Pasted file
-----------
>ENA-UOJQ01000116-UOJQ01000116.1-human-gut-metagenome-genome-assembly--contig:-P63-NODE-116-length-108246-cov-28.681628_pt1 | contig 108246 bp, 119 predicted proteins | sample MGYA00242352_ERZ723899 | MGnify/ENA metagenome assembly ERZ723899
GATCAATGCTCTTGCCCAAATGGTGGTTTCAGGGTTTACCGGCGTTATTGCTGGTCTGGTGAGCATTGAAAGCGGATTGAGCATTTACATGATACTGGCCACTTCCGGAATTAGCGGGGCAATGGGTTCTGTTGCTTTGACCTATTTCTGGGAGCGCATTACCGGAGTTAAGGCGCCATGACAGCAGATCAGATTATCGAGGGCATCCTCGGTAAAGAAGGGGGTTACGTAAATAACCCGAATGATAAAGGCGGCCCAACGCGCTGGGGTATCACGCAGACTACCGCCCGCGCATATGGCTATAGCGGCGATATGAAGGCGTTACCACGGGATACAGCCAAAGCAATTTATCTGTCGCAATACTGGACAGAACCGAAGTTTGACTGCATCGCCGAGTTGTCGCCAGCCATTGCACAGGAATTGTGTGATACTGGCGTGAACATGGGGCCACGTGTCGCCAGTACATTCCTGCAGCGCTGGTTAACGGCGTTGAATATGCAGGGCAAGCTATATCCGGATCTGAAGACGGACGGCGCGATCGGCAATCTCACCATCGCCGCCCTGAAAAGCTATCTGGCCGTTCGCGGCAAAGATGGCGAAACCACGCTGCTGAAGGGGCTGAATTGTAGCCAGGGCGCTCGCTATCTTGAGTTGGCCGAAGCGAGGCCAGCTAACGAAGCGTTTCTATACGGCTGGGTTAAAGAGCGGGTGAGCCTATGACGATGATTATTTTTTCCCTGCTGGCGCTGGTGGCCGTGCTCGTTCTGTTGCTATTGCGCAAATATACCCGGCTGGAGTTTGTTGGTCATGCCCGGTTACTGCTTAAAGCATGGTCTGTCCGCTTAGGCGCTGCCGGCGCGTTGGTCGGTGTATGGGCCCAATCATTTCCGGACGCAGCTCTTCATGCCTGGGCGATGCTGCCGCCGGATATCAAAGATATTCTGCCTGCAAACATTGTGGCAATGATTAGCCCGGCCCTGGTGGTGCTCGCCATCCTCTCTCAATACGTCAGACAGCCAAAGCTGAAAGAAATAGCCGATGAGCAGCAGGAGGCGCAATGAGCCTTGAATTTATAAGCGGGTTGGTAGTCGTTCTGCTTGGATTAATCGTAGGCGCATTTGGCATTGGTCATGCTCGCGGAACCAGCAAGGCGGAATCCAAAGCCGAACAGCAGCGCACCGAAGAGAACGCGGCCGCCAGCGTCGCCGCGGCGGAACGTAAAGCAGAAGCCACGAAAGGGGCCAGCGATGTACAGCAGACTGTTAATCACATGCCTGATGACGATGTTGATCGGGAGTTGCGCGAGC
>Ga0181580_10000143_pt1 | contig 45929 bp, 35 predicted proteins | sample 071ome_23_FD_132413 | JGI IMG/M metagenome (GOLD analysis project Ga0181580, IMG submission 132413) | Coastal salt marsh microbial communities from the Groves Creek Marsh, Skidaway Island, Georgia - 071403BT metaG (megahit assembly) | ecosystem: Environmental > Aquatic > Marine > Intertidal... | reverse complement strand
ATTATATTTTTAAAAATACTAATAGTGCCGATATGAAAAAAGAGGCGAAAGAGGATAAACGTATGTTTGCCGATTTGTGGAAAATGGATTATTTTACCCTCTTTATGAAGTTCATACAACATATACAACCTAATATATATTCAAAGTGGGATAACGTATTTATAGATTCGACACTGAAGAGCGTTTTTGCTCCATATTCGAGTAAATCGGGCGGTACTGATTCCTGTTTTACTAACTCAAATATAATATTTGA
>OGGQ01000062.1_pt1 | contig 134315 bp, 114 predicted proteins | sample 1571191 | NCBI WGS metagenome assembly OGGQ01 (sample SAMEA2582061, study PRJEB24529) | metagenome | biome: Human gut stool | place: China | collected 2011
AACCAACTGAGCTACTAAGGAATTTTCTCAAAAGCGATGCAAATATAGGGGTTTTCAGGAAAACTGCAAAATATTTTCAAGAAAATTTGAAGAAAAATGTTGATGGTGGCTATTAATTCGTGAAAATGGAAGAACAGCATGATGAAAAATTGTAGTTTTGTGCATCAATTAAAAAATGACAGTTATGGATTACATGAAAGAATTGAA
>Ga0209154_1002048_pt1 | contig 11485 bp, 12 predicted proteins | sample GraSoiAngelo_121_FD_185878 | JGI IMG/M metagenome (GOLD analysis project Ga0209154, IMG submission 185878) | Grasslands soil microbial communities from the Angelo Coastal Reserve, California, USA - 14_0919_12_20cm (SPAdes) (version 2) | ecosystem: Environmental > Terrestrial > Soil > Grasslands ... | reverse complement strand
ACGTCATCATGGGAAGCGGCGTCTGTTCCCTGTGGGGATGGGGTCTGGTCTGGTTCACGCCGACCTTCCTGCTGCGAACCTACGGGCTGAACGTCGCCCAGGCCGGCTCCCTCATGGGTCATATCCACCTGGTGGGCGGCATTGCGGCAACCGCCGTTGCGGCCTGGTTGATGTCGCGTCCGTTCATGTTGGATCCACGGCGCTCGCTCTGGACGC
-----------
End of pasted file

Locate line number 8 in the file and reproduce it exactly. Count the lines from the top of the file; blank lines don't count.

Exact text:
ACGTCATCATGGGAAGCGGCGTCTGTTCCCTGTGGGGATGGGGTCTGGTCTGGTTCACGCCGACCTTCCTGCTGCGAACCTACGGGCTGAACGTCGCCCAGGCCGGCTCCCTCATGGGTCATATCCACCTGGTGGGCGGCATTGCGGCAACCGCCGTTGCGGCCTGGTTGATGTCGCGTCCGTTCATGTTGGATCCACGGCGCTCGCTCTGGACGC